Teacher Scholar Voices

What Colin Taught Me: Questions, Mentors and Race During Math Time

Teacher Scholar Voices
Each year our kindergarten classrooms fill with eager children. Some students come with quiet dispositions; others are overflowing with things to say. Often the talkative group is told to be a little quieter. Sometimes, particularly if the students are boys of color, their talkative behavior is seen as disruptive and their identity as burgeoning mathematicians is at risk though it has scarcely begun to form. But what happens when we raise the status of talkers during math time?






It’s almost time for my kindergarteners to walk across the graduation stage in construction-paper caps into summertime and Colin is explaining to his classmates how he solved the math problem on the board.  “That’s a take away (problem)… because it starts at 13 which is high and then goes down low to the lower number.”

I suspect that since he first started to talk Colin has been happy to talk about his thoughts on his favorite topics. He didn’t transform from a shy boy to a talker in kindergarten, but he did harness the power of his gregarious self and turn into a metacognitive mathematical powerhouse. At the end of his first formal year of schooling, Colin is now comfortable sharing solutions and telling his friends how he got there.

For a year I audio recorded Colin and a few other students as they worked through math problems, in an attempt to learn how I could strengthen my students’ mathematical reasoning abilities. In the process I came to better understand the way my young learners develop and express conceptual math understanding as well as what my teacher role should be in fomenting and accessing this knowledge.

I began collecting audio data for my own research during whole group math lessons. When I listened to the first few recordings I heard a lot of my voice and not as much of my students’ voices. How could I understand Colin’s mathematical reasoning if I wasn’t really giving him a chance to fully explain himself? To collect good data I was forced to talk less and listen more. Instead of jumping in and explaining a math problem I paused, I prompted, I waited. I listened.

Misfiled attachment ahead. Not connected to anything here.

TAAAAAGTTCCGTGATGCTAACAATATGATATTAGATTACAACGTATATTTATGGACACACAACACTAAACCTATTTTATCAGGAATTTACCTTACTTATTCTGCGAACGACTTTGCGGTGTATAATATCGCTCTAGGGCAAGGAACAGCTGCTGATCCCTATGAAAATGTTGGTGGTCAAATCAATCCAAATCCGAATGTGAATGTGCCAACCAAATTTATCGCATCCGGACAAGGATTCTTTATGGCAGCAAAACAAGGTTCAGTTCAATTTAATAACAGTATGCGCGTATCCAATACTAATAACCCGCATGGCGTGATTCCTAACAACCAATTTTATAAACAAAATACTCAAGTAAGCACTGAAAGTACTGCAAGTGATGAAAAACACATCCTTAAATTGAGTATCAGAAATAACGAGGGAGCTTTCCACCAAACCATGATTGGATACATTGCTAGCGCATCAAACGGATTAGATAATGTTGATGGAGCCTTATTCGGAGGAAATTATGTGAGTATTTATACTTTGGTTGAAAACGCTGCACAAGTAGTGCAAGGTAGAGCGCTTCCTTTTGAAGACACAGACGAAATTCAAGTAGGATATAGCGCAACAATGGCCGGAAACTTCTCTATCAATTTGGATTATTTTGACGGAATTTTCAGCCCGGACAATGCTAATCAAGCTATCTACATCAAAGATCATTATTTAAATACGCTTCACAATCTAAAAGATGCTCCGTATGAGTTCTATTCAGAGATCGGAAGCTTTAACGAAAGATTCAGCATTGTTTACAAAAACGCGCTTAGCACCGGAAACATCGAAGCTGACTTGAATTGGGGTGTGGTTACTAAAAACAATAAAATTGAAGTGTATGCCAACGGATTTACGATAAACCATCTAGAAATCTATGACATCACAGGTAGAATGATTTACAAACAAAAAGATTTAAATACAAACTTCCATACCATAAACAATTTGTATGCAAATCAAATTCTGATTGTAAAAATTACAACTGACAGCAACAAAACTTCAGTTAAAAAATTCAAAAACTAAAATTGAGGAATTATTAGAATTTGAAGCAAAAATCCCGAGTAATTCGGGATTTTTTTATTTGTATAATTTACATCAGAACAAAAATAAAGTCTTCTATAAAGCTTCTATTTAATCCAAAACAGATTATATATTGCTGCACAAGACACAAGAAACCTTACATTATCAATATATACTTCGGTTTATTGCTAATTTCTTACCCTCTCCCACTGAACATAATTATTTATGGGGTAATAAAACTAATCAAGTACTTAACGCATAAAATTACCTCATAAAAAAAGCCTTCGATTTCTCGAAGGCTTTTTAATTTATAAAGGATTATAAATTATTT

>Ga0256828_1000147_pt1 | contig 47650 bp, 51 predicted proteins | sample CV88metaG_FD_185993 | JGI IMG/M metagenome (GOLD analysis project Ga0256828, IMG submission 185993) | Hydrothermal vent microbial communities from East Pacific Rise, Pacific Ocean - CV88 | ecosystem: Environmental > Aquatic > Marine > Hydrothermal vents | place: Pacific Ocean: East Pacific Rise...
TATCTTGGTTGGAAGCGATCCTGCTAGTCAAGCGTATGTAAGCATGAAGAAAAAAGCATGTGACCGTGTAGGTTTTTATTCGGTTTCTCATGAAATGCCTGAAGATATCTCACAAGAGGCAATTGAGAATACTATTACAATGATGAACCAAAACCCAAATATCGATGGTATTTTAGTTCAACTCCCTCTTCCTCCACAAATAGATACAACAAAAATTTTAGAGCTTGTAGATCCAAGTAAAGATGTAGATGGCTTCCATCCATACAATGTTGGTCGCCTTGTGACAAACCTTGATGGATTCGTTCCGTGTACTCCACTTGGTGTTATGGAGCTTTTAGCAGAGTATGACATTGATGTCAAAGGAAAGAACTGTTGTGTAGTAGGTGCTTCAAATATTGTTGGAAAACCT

After practicing stepping back in this way for my data recordings I realized that my students weren’t just providing data for me, that were becoming models for each other. Instead of hearing me talk and interpret math concepts, they could hear each other explain them. At times this was difficult for me because as a teacher I’m used to scaffolding and controlling whole group conversation. But my ears were more powerful then my voice.

The story of Colin’s metacognitive math talk ascent is particularly worth writing about because Colin is an African American boy. As a white woman I have sometimes felt ill equipped to mentor the delightful, vivacious, and smart African American boys in my class. As a young child I felt very close to many of my teachers, most of them woman whom I could imagine being like one day. Students need to see parts of themselves in the adults around them and with my long blond hair and pencil skirts I have doubted my ability to be a role model to my African American boys.

Colin came into my classroom ready to talk and talk and talk. I have always known it was my job to make sure students have the tools and time to explore higher order math content. Through Colin and my data recordings I learned that increasing the amount of time students spend talking about math can increase their knowledge, and provide a setting for talkative students to become leaders. The more I let my students talk and question each other about meaty math content, the easier it is for them to find role models: each other.  


Georgia Wood spent last school year looking closely at articulating mathematical reasoning in her kindergarten classroom in San Leandro Unified. In addition to her teaching, she works for Illustrative Mathematics, an organization that creates high level math tasks to accompany the Common Core.